I am a 18 year old female who has never really delt with anxiety before. I am not particularly stressed about anything and I don't believe I have any of the "typical" symptoms of anxiety. However for the past MONTH I have constantly not been able to breathe. I feel a tightness in my chest and feel like I can't catch a deep breath. When I finally do, it immediatley begins to feel like I need another deep breath because I constantly feel out of air. Sometimes sitting up can help, and when I lay down the symptoms are the worst. Has anyone experienced this? I have tried albuterol and other asthma and allergy medications and none seem to work. The doctor says my breathing sounds fine and doesn't offer much explination. I have begun to think it is anxiety although at the moment the only thing I am anxious about is my breathing. Could I have anxiety and no know about it? If you think this is the case, what would you recommend. I desperately want to get rid of this. It keeps me awake at night and I feel like I never have any relief. Thanks!
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replied May 11th, 2008
Extremely eHealthy
Hi Steph,
I think you have answered you own question hon. Yes, an anxiety attack can bring on a change in breathing patterns and visa versa. Your probably already to the point that you worry about your breathing and it in itself brings on a panic attack which makes the breathing even worsen. IMHO, the best thing to do is to be clear cut with your doctor and tell him/her that you think you have an anxiety disorder and give the sytoms and reason why you feel that you might. You might just need a little relaxer or non-narcotic sleeping pill. I would surly ask though.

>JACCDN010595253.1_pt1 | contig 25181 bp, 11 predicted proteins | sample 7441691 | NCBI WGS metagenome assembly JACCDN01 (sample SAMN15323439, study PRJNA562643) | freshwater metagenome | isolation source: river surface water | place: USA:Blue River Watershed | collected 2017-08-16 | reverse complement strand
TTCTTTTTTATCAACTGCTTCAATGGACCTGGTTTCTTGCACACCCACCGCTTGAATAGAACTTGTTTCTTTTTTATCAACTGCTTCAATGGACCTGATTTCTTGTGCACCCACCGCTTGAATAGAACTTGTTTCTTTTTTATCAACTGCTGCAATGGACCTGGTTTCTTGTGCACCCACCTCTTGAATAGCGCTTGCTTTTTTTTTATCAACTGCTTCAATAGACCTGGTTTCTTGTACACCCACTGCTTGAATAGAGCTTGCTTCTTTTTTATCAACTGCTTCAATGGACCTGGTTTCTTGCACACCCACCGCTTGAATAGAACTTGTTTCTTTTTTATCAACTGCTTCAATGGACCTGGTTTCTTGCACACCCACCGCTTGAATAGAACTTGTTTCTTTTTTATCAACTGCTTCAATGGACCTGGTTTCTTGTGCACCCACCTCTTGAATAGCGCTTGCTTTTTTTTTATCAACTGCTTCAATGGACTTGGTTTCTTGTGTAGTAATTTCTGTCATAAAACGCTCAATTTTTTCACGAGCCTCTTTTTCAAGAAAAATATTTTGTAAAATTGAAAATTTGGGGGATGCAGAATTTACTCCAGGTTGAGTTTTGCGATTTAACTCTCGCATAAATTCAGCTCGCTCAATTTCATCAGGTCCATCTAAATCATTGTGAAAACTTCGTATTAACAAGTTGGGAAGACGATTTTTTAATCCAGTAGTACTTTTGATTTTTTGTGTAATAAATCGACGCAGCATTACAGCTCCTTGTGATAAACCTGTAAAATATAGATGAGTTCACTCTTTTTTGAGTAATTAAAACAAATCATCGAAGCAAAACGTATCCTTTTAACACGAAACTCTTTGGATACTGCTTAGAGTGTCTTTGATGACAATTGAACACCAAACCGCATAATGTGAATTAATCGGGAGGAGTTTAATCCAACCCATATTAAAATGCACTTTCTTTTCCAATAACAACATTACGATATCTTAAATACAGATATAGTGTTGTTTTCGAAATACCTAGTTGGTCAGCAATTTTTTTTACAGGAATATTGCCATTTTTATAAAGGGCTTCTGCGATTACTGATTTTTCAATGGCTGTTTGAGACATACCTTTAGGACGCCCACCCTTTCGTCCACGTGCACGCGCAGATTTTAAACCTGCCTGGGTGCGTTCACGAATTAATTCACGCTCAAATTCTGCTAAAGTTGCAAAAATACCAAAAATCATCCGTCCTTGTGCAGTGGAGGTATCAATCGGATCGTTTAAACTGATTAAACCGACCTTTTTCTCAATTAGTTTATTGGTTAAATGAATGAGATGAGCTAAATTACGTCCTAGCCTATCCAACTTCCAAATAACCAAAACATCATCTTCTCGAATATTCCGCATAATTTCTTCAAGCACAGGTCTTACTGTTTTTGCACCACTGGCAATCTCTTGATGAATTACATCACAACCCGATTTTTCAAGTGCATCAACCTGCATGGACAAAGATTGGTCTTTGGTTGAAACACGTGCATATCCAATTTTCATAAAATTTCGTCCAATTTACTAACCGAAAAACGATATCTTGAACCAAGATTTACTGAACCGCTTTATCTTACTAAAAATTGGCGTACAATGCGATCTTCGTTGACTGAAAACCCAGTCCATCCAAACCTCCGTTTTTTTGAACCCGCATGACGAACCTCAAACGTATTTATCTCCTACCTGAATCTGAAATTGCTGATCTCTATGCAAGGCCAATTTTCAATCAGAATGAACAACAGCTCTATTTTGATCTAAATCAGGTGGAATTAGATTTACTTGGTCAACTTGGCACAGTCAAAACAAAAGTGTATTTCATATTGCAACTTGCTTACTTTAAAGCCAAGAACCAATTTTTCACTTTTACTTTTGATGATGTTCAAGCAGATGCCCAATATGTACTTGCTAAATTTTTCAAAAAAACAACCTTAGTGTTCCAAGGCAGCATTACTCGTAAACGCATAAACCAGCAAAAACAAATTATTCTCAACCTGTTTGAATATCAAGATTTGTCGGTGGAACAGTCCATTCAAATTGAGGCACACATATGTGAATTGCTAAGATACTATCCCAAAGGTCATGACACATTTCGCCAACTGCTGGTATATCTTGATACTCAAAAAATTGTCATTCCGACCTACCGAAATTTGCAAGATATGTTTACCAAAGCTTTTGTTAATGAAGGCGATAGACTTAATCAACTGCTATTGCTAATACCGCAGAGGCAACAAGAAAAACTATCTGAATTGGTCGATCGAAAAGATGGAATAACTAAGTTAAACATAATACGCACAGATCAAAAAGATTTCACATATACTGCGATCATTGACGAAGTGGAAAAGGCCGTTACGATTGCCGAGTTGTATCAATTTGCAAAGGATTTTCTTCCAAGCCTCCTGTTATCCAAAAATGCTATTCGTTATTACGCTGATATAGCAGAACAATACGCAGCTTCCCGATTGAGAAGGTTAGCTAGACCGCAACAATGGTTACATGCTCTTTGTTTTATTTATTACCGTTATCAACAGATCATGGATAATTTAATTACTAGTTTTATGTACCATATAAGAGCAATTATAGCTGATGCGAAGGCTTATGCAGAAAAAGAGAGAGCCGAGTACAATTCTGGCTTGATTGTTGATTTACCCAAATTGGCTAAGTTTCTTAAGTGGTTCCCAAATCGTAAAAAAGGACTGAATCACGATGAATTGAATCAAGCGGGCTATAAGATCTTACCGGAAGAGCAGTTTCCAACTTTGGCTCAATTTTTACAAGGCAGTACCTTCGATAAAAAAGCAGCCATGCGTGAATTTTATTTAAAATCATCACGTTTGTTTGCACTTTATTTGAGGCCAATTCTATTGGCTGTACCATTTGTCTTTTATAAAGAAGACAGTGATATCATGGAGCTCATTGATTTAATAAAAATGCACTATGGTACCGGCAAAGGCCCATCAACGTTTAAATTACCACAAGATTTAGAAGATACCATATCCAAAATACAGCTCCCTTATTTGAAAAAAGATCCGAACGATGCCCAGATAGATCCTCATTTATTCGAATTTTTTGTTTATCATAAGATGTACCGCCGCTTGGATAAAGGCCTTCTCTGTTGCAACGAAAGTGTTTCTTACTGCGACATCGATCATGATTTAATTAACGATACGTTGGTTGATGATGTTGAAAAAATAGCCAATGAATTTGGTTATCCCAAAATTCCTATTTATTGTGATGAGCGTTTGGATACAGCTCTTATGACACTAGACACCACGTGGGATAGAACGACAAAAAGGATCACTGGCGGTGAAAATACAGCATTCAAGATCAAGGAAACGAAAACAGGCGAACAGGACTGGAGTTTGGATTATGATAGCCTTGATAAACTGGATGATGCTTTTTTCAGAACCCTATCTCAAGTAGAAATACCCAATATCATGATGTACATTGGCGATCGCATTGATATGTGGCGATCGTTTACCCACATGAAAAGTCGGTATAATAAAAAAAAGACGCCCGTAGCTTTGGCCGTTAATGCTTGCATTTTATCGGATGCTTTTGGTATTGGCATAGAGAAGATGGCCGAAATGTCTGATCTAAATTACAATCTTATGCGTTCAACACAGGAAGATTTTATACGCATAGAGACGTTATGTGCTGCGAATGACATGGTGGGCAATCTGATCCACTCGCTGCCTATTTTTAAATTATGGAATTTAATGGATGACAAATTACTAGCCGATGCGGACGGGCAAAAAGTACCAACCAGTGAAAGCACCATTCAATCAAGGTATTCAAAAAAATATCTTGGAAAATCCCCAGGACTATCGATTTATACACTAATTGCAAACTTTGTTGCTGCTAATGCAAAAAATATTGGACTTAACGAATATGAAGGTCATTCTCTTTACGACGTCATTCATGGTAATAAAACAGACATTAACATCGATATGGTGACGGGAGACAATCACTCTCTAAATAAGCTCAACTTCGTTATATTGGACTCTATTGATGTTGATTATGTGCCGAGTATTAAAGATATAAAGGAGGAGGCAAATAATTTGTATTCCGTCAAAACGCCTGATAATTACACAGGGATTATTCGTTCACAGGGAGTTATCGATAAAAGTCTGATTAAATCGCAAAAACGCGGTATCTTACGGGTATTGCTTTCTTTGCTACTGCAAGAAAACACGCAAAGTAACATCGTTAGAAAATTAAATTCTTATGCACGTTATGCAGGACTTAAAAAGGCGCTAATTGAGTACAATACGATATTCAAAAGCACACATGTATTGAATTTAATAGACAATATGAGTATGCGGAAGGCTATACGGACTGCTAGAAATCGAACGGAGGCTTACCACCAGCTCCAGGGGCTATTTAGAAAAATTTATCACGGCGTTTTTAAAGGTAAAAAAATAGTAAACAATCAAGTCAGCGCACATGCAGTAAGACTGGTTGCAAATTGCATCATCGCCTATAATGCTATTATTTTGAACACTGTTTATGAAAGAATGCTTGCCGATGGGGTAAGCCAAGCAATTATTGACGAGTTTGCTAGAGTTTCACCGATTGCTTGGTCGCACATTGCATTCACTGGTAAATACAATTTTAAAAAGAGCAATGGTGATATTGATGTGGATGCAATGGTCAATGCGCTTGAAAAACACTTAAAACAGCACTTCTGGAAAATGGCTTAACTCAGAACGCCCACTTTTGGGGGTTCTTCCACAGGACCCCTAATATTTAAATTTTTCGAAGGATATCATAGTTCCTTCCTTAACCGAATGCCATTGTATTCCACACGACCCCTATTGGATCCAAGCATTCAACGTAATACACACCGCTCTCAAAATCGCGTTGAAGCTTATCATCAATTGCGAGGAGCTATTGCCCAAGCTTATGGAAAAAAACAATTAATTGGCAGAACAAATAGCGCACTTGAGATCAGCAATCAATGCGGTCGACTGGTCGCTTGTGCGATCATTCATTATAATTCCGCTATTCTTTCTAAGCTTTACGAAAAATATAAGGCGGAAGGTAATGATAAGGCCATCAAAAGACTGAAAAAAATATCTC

CD
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replied May 14th, 2008
Steph: I know what you mean. My biggest difficulty was breathing too. However, in my case it felt like I was being choked. Like my airway was being cut off somehow. I know now that it was all in my head. A false symptom brought on by my anxiety and panic disorder. Like CarolDiane said, you begin to anticipate your breathing difficulty and that makes it snowball even worse. Once you recognize it for what it is - a false alarm - you can begin to focus your thoughts elsewhere and get through it OK.
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Users who thank opeth for this post: CarolDiane 
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